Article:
Alberta Study Using Fecal Capsules to Treat C. Difficile

Clinical trials in Alberta have shown that C. difficile can be effectively treated by oral fecal transfer.

Fecal transfer, also known as fecal transplantation and fecal transplantation, involves taking the stool of a healthy person to treat bowel problems, such as inflammatory diseases or infections with C. difficile.

Fecal grafts, which are becoming more widespread, are normally done in two ways: either with capsules administered orally or through a colonoscopy. The scientific literature currently available, however, encourages physicians to turn to colonoscopy, even if the procedure is much more invasive for the patient.

However, gastroenterologist Dina Kao, who has supervised a series of clinical trials comparing the two methods at the University of Alberta Hospital , says that the way fecal matter is administered has no influence on the patients. results.

“This is only the beginning, obviously we need more research because our sample is small […], but our work shows that taking tablets is no worse than having a colonoscopy”, he said. she explained by adding that the success rates are similar for both methods.

Fecal transfer, also known as fecal transplantation and fecal transplantation, involves taking the stool of a healthy person to treat bowel problems, such as inflammatory diseases or infections with C. difficile.

It is also possible to treat C. difficile with antibiotics, but they are often so powerful that they eventually destroy the good bacteria, increasing the risk of developing the infection chronically.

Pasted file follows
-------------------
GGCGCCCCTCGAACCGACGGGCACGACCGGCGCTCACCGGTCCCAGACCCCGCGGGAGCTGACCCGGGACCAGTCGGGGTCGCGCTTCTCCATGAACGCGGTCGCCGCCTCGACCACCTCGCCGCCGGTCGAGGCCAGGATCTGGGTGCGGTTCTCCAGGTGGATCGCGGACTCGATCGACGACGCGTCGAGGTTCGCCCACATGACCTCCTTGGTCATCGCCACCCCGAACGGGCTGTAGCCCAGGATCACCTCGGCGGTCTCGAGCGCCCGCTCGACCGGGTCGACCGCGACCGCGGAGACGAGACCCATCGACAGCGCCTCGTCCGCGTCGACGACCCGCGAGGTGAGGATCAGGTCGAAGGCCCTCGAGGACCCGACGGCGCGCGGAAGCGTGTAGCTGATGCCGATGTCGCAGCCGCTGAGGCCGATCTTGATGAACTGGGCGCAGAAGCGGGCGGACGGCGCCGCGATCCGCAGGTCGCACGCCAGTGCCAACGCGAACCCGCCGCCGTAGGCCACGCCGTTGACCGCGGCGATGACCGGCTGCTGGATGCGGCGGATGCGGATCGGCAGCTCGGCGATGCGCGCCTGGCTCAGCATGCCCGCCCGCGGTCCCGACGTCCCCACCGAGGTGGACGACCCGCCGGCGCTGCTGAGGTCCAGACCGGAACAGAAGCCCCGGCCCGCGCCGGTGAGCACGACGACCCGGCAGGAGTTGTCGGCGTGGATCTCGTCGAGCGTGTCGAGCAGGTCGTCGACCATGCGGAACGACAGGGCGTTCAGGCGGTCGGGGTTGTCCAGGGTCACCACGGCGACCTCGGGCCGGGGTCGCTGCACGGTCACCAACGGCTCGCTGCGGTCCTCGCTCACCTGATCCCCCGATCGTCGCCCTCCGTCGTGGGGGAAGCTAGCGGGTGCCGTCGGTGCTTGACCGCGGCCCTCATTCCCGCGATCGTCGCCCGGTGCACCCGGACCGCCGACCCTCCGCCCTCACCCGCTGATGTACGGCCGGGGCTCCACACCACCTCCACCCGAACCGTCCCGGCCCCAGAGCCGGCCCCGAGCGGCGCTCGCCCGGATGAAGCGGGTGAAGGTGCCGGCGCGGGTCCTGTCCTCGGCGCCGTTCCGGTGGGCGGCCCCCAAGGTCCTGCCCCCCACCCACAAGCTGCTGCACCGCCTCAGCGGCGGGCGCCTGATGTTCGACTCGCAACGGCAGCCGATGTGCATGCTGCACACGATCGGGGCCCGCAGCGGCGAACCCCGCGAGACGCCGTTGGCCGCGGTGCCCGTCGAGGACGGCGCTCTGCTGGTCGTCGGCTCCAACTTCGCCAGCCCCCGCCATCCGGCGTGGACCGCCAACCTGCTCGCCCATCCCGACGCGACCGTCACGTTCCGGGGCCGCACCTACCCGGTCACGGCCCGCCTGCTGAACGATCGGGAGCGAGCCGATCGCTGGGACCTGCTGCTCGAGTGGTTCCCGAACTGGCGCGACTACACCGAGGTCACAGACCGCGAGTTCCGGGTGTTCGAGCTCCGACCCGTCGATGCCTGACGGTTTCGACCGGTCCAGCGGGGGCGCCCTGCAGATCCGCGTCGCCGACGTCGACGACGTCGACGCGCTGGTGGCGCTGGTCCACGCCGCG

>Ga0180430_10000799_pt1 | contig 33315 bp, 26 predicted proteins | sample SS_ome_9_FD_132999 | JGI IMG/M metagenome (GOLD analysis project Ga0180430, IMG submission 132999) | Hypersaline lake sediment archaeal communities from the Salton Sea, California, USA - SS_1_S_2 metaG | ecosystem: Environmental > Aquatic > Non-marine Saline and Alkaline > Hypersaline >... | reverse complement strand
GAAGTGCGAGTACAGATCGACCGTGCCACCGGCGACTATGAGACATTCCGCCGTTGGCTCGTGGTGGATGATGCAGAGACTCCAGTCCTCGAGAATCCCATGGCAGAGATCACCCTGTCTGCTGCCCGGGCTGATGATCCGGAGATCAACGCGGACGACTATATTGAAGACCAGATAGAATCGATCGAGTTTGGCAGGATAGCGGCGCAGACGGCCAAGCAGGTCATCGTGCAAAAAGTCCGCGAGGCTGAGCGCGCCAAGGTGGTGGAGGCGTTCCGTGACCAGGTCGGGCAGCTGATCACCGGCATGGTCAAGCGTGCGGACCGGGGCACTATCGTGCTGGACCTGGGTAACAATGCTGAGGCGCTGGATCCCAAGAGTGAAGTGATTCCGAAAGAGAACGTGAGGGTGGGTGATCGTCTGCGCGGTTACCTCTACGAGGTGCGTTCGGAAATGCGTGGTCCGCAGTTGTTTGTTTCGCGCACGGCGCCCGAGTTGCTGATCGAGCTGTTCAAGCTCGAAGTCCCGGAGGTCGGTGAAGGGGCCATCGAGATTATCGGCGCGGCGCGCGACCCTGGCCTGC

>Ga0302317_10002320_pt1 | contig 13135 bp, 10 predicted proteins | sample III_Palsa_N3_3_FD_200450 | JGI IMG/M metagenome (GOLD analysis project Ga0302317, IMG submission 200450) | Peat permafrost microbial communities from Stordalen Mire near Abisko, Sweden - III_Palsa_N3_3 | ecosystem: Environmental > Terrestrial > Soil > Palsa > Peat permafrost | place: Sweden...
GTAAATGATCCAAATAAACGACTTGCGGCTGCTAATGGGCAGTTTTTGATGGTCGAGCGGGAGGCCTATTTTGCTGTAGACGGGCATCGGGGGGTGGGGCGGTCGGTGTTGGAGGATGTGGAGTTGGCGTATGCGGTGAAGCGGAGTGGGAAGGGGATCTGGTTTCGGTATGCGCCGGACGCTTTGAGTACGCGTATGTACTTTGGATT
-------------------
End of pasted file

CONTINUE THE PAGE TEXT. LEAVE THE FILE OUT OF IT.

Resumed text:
In clinical trials, participants infected with the bacteria swallowed about 40 capsules in one hour. Capsules used for faecal transfers are usually well isolated so that patients do not inadvertently chew or dissolve before reaching the intestine.

Karen Shandro took part in the clinical study after experiencing three episodes of C. difficile infection in two months.

“I agreed to participate in the study because after several infections [and inconclusive treatments] I was at the stage of taking vancomycin, a very very expensive drug that is associated with significant side effects like kidney disease, “she said.

“I heard about this alternative treatment. I found the process fascinating and was impressed by the rate of treatment success, “she added.

After a random selection process, Ms. Shandro was placed in the group of patients who were administered capsules. “I had a colonoscopy before, but this time I had the capsules. I was blown away by the result, I was back on my feet so quickly. I did not have anesthesia, I had an enema which was much easier than colonoscopy, “she said.

Dr. Kao believes that it will take a long time for researchers to pinpoint the exact causes of C. difficile and the process by which fecal absorption counteracts the development of the bacteria.

The gastroenterologist warns the public against the overconsumption of antibiotics. “Antibiotics sometimes cause more harm than good. We often talk to our patients and find out that they are using antibiotics when it is not necessary [or prescribed], “she said.

The findings of the work of Ms. Kao and her team were published Tuesday in the Journal of the American Medical Association.

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About the Author: Lisa McIntyre

Lisa is a reporter covering all things disease, medicine and natural remedies. Lisa holds a Master’s in Journalism from Ryerson University and writes professionally in a broad variety of genres. She has worked as a senior manager in public relations and communications for major telecommunication companies, and is the former Deputy Director for Media Relations with the Modern Coalition.

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